Today I feel very blessed to live in the South, and to have so many great friends who live by the traditions of Southern Hospitality.  Many thanks ya’ll!  You are certainly making life more enjoyable and colorful. 

My physical update:  Chemo #2 seems to be going rather smooth.  I’ve been extraordinarily tired today but the nausea medicine seems to be working well.  I’m not flirting with disaster so I’m staying on a rather bland diet.  All seems to be going rather well today, including these glorious naps.  My sweet Abbey Rose has been the perfect nap partner too.  


  1. Stacy, I had the most vivid dream two nights ago that you and I met for coffee; the location was not clear. During our conversation, you stopped and suddenly broke the news to me that you had cancer, though I couldn't recall from the dream what type of cancer. The dream was overwhelmingly real, and I've thought about it constantly. Then, last night, I logged onto Facebook on my computer at home, which I rarely do anymore, and looked at your profile page that led me here to learn that you were diagnosed with breast cancer in February. I was astonished.

    To me, it's a message that God clearly wanted me to get in touch with you! I am slowly catching up with your journey through your wonderful blog and feel in my spirit that I need to share this story with you.

    As the marketing coordinator for White County Medical Center in Searcy, I have been writing a lot about the Cancer Center that the hospital, in collaboration with CARTI, RAPA and White County Oncology is about to build. One of my most recent interviews was with an exceptional lady who is a recent survivor of breast cancer. She talked candidly about her experiences and emotions throughout the entire journey and shared this story with me.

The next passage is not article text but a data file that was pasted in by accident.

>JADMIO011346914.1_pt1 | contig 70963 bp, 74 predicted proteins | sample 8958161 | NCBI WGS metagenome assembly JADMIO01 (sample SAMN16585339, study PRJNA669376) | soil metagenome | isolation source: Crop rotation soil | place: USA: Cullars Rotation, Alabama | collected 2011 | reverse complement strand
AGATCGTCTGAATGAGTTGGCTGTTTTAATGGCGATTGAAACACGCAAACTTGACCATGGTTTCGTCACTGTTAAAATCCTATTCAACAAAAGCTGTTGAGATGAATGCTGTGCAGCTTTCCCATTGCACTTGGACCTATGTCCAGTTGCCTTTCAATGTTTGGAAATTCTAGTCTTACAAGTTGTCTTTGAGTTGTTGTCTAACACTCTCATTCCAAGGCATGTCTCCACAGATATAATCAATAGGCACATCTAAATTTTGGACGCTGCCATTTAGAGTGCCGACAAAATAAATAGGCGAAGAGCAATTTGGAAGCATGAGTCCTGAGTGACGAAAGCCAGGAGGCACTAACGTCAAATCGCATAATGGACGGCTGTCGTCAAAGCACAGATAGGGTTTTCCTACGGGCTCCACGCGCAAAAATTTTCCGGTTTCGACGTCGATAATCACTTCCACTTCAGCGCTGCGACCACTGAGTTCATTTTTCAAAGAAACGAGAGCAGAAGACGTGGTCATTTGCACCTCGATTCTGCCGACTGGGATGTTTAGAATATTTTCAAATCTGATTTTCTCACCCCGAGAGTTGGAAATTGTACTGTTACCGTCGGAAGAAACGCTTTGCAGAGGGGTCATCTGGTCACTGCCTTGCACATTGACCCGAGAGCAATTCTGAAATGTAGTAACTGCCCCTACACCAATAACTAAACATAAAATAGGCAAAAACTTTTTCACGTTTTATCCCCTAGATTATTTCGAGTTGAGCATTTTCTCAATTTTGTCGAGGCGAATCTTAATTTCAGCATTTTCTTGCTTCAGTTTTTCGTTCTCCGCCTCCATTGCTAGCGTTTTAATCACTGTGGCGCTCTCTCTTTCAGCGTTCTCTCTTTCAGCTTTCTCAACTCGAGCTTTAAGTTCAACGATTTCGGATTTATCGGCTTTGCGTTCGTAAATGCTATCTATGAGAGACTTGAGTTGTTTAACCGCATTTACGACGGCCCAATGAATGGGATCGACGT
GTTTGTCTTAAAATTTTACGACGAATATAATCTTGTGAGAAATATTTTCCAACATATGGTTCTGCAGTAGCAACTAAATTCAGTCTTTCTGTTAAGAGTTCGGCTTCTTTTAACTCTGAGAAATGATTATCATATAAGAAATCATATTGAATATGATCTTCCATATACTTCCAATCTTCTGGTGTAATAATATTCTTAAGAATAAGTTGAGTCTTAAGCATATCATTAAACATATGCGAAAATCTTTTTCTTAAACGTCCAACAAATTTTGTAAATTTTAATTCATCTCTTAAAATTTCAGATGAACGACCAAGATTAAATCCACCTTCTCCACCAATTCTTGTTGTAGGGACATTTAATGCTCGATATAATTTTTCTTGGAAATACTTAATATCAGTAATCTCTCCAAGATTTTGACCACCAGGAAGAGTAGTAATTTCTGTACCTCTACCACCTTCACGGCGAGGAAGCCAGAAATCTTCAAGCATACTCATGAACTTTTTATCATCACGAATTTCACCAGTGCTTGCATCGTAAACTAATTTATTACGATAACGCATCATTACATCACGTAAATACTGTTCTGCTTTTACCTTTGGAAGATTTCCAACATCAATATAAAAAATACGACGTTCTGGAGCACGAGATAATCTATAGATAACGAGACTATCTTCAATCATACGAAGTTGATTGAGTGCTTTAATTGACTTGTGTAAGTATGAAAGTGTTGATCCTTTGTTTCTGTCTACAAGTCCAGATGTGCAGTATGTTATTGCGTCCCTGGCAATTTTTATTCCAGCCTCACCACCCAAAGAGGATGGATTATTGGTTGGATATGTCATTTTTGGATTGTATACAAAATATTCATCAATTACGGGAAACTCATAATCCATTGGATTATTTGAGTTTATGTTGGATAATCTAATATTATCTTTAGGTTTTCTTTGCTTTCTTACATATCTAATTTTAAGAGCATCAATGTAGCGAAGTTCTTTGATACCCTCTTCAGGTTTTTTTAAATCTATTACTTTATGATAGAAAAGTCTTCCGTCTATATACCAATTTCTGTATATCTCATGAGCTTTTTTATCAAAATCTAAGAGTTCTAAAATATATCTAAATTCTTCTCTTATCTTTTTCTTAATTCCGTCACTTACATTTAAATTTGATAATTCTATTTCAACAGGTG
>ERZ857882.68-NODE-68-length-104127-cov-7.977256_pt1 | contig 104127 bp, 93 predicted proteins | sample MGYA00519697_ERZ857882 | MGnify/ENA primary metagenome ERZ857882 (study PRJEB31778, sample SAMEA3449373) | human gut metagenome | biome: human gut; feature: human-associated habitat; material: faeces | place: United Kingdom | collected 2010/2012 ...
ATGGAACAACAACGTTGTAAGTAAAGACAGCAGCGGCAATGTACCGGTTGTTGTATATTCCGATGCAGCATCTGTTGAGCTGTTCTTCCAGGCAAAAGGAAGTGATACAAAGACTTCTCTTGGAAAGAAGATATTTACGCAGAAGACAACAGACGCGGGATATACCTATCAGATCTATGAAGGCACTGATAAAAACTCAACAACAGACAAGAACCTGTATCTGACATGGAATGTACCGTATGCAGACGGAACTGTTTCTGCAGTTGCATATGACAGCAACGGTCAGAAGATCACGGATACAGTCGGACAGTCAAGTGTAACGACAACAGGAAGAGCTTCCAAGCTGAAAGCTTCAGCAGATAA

How to Part Your Hair with Attitude

    A lady woke up one morning, looked in the mirror, and noticed that she had only three hairs on her head. “Well, she said, “I think I’ll braid my hair today.” So she did, and she had a wonderful day.

    The next day she woke up, looked in the mirror and noticed she had only two hairs on her head. “Hmmm,” she said. “I think I’ll part my hair in the middle today.” So she did, and she had a great day.

    The next day, she woke up, looked in the mirror and noticed she had only one hair on her head. “Well,” she said, “I think I’ll wear my hair in a ponytail.” So she did, and she had a grand day.

    The next day, she woke up, looked in the mirror and saw that there wasn’t a single hair on her head. “Yea,” she exclaimed. “I don’t have to fix my hair today.”

    Attitude is everything!

    -Author unknown

    You, Allyson and Anna-Lee will be in my prayers daily...I know you have a courage to fight and that you're tough. I pray God will give your body strength and that the medicines will rid your body of every single cancer cell.

    Lots of love,

    Erica Marshall Goodwin

  2. I can post about the Sells and Southern hospitality. I was devastated by the sudden and untimely death of my brother which I thought left me without any adult family members. I was wrong. The Sells Family became mine. There was the beautiful celebration of his life at the Sell's house and the folded check in my hand to help out with the funeral until I could put myself back together again. I felt like Humpty Dumpty, but the Sells helped to "put me back together again". For the Sells, Southern hospitality is food, and caring and most of all, love. Stacy, you are getting the love and kindness that you have given to others.

    Love, Carol